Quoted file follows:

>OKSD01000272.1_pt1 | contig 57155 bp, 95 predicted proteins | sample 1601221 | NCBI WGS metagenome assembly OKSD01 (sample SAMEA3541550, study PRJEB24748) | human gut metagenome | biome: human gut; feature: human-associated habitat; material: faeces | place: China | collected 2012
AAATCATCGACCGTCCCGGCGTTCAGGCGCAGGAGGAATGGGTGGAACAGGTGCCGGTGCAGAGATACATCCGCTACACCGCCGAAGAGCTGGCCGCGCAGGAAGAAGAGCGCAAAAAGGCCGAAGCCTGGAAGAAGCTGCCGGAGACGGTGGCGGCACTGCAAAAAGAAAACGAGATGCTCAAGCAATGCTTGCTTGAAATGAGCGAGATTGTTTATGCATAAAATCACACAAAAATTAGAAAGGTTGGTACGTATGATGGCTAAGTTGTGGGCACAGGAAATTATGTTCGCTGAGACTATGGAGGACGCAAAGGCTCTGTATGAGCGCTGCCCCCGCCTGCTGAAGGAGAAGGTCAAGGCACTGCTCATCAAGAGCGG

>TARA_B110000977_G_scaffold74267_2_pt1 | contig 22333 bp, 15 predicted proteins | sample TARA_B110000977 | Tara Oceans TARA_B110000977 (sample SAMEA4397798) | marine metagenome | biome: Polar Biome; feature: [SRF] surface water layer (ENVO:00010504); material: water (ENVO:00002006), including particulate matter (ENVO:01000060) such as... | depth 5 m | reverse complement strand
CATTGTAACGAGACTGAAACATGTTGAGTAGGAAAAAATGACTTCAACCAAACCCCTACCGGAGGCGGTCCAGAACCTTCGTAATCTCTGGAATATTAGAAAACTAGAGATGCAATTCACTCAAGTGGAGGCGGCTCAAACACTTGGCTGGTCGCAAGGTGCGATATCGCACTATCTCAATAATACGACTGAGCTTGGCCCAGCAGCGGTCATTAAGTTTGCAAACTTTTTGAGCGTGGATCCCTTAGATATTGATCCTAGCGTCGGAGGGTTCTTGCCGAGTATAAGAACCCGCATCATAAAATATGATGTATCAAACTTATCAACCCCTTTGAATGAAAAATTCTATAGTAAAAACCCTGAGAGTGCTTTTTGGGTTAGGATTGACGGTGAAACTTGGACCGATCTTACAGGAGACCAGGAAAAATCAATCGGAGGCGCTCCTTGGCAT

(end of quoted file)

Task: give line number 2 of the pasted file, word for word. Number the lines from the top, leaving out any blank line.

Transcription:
AAATCATCGACCGTCCCGGCGTTCAGGCGCAGGAGGAATGGGTGGAACAGGTGCCGGTGCAGAGATACATCCGCTACACCGCCGAAGAGCTGGCCGCGCAGGAAGAAGAGCGCAAAAAGGCCGAAGCCTGGAAGAAGCTGCCGGAGACGGTGGCGGCACTGCAAAAAGAAAACGAGATGCTCAAGCAATGCTTGCTTGAAATGAGCGAGATTGTTTATGCATAAAATCACACAAAAATTAGAAAGGTTGGTACGTATGATGGCTAAGTTGTGGGCACAGGAAATTATGTTCGCTGAGACTATGGAGGACGCAAAGGCTCTGTATGAGCGCTGCCCCCGCCTGCTGAAGGAGAAGGTCAAGGCACTGCTCATCAAGAGCGG